Good Taste Tally: Hands-On Learning Through Farming


Good Taste Tally is a farm that allows for a different kind of exploration. FSU Assistant Education Professor George Boggs has created an entire learning environment full of hands-on, outdoor experiences.

The farm’s employees are George Boggs, his family, and three students participating in Leon County Schools’ 50 Large program. It’s part family farm, part education experiment, and part job skills program.

Everyone involved has a learning experience, including Dr. Boggs, who says, “I’m learning about being a teacher, and a farm operator, and an employer, and a father – all at the same time.”

His three student employees are very appreciative of the opportunity to work at Good Taste Tally.

Mikal Rich acknowledges that he was a troubled kid, “You know, I wasn’t respecting my parents how I needed to, I wasn’t doing good in school academic-wise. And I got referrals, like, I was in ISS for a whole week cause referrals back to back every time I got out.”

Tyge Williams says, “When I first got into 50 Large, I wasn’t even, how would I say, all that good of a person. I was mostly into, like, sports and, like, I wasn’t really into starting a job at the moment. I was mostly in the streets and a lot of different things. I used to fight a lot. When I was at 50 Large, they caught me at the right moment, like a month after my Grandma passed. And, I had a lot of anger built inside of me, so I didn’t really know how to express it.”

According to Mikal Rich, 50 Large is about people who are there to help you with what you need. “You in trouble, they’re there to help you. You need to talk, they’re there to help you. You struggling, they’re there to help you. So, this is basically that program to help troubled people.”

50 Large is more than a support system. One of their goals is to help members develop business skills. Dr. Boggs created the farm to offer just such an opportunity.

“I thought from the beginning that we needed to operate as a financially responsible and accountable business,” says Dr. Boggs, “so when we say we operate for-profit, really what we mean is that we need to produce enough that we can pay ourselves a fair wage. But the goal is, if we can’t produce enough to pay our wages, we need to make adjustments. And that’s really kind of the idea, is to be flexible enough that we’re looking for markets to participate in, but at the same time, really to be offering opportunities for guys to take ownership and dig into something to make it their own.”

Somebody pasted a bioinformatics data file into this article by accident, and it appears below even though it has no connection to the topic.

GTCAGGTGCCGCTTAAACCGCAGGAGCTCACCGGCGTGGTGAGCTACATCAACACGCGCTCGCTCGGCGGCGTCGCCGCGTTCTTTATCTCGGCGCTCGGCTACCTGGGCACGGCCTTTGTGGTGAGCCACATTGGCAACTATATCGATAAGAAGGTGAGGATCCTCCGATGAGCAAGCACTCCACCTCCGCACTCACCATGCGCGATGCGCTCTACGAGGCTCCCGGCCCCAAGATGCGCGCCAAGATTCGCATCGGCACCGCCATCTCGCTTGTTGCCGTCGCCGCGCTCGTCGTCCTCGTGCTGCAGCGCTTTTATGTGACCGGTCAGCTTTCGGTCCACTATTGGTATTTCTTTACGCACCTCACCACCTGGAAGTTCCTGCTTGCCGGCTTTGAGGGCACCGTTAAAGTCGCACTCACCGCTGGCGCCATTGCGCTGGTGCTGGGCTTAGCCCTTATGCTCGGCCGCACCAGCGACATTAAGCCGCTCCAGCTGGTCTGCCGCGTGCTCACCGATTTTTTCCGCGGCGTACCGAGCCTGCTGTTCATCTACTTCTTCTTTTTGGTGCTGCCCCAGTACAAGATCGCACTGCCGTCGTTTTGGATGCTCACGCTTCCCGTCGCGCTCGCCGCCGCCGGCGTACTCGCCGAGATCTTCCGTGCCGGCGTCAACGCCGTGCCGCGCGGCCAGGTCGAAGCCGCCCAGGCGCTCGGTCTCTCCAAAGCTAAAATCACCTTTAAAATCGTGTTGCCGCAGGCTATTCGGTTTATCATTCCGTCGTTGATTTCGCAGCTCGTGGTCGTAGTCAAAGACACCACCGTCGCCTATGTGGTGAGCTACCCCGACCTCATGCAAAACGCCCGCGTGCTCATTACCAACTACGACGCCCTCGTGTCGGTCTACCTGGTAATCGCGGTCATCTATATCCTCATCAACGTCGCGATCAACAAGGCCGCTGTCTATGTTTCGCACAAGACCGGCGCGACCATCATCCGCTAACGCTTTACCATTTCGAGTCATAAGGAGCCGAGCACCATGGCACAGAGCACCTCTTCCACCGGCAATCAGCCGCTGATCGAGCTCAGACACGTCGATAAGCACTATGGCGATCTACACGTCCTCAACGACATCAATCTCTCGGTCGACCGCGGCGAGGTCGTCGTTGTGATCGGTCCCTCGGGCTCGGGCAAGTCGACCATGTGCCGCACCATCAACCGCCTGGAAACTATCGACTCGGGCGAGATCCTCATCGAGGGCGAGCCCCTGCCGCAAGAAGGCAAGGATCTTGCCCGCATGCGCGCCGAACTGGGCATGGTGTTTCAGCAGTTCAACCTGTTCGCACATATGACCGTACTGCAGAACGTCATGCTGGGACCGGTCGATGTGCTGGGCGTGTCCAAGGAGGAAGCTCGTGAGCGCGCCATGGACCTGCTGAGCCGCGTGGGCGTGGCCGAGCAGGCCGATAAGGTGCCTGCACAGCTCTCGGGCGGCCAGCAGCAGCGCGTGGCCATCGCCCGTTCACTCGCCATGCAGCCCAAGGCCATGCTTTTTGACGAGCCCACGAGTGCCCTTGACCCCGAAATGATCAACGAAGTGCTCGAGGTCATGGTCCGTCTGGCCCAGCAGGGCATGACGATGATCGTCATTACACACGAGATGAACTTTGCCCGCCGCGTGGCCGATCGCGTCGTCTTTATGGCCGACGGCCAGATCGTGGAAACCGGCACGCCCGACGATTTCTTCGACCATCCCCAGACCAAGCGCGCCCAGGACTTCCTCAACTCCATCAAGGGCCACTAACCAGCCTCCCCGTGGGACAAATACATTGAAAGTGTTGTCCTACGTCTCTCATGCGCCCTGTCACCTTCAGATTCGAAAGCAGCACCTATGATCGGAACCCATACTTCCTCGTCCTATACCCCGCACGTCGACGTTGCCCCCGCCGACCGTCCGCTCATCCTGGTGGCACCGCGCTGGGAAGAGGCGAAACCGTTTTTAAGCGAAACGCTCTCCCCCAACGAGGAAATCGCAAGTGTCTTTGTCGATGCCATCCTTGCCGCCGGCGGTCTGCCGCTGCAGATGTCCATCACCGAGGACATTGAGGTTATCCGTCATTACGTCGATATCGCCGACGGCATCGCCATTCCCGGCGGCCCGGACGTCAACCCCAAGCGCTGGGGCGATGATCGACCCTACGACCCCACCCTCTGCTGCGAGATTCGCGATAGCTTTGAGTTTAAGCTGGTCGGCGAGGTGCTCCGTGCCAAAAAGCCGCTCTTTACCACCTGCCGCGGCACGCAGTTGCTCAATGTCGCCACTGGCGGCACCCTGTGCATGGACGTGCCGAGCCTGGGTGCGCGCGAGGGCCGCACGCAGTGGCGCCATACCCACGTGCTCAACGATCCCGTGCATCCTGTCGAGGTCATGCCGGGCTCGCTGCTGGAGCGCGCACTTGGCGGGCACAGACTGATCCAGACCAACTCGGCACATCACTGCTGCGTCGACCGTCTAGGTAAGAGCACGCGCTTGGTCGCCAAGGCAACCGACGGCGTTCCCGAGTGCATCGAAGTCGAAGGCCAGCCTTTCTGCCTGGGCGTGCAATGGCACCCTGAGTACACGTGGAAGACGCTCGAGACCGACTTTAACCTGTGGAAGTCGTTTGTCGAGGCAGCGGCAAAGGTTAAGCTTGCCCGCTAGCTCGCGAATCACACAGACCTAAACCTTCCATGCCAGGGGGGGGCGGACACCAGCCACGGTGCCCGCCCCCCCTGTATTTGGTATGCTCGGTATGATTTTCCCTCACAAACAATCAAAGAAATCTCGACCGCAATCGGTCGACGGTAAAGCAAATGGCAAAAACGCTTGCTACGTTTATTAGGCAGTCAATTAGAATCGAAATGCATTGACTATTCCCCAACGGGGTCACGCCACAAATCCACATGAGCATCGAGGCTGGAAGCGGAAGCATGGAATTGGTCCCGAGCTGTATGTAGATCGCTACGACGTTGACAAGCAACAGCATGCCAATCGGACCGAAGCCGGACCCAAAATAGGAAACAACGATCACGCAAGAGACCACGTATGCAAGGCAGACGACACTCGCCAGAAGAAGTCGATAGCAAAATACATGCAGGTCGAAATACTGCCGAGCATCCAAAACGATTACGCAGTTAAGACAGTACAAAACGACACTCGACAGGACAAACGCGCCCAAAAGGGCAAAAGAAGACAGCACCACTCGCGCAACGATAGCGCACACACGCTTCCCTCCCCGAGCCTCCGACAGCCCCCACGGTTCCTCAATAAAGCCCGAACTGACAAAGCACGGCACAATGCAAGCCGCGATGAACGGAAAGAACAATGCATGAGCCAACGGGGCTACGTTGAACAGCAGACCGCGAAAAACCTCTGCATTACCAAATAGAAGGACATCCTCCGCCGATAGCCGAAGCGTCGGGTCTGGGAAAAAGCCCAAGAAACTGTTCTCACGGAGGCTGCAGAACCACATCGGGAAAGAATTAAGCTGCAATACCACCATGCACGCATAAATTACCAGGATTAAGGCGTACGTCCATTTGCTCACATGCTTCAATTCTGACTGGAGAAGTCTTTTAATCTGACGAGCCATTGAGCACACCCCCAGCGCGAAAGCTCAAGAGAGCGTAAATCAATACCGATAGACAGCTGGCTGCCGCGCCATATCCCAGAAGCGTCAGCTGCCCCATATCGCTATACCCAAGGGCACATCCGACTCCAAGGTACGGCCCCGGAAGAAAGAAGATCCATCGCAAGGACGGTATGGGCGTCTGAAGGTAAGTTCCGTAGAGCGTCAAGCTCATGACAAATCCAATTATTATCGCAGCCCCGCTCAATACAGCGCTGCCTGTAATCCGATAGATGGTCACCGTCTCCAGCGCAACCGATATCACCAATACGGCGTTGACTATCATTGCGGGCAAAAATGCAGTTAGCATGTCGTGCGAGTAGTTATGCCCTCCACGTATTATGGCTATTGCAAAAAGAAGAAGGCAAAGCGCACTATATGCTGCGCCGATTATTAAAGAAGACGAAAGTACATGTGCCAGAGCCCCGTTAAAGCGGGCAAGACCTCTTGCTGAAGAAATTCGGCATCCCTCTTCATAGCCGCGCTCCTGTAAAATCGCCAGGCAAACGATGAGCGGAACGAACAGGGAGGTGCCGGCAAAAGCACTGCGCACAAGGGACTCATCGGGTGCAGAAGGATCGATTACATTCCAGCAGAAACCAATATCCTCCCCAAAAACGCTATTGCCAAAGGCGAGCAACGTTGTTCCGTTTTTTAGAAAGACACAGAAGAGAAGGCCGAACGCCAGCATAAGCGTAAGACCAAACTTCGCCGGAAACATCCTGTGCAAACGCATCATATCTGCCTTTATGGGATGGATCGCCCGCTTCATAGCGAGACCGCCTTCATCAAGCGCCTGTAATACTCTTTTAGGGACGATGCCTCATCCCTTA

Mikal Rich has learned this. “You come out here, you basically need to learn how to take control of things without someone having to tell you. Because, you know, that’s what we all strive for, to be a boss in life. Or be your own self-manager. And do things that you have to do without people having to tell you, really.”

Boggs also keeps pigs on the farm. Part of running the farm includes building and maintaining physical structures. The barn will be renovated to make two farrowing pens for the two pregnant sows, Cypress and Bronte.

Tyge Williams helped build the farm when they started. “I was the first one here. Helping him build up the fence posts, and all other types of stuff like that. I helped did that,” he says. “There were days where I was, like, man, I’m tired. Man, I’m tired. But I kept doing it. I kept pushing it, harder. You know, trying to do something the right way.”

Dr. George Boggs sums it up this way, “You know, one of the reasons schools look the way they do is because we’re really trying to solve the problem of the 21st century workforce. But I feel like one of the things that’s really lacking is authentic contexts in which to solve problems. What do people do when they face a problem? How do people find out what is needed in their world? How do you orient yourself to what’s going on? And it’s obvious that that’s a lot about how farms work. It’s our great hope with our own children, of course with the participants that the kind of things we do can transfer, can support them when they go into new things.”

“A career? There’s two things I want to do,” says Tyge Williams. “I want to own, have my own business in agriculture and farming. And I want to be a chef. The culinary arts. That’s if I don’t make it doing sports, of course.”

The video of this story originally aired on WFSU’s American Graduate Day, and was funded by the Corporation for Public Broadcasting, American Graduate: Let’s Make It Happen initiative. For more on careers and graduation, visit

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Rob Diaz de Villegas is a senior producer for television at WFSU Public Media, covering outdoors and ecology. After years of producing the music program OutLoud, Rob found himself in a salt marsh with a camera, and found a new professional calling as well. That project, the National Science Foundation funded "In the Grass, On the Reef," spawned the award-winning WFSU Ecology Blog. Now in its tenth year, the Ecology Blog recently wrapped its most ambitious endeavor, the EcoCitizen Project.

Rob is married with two young sons, who make a pretty fantastic adventure squad.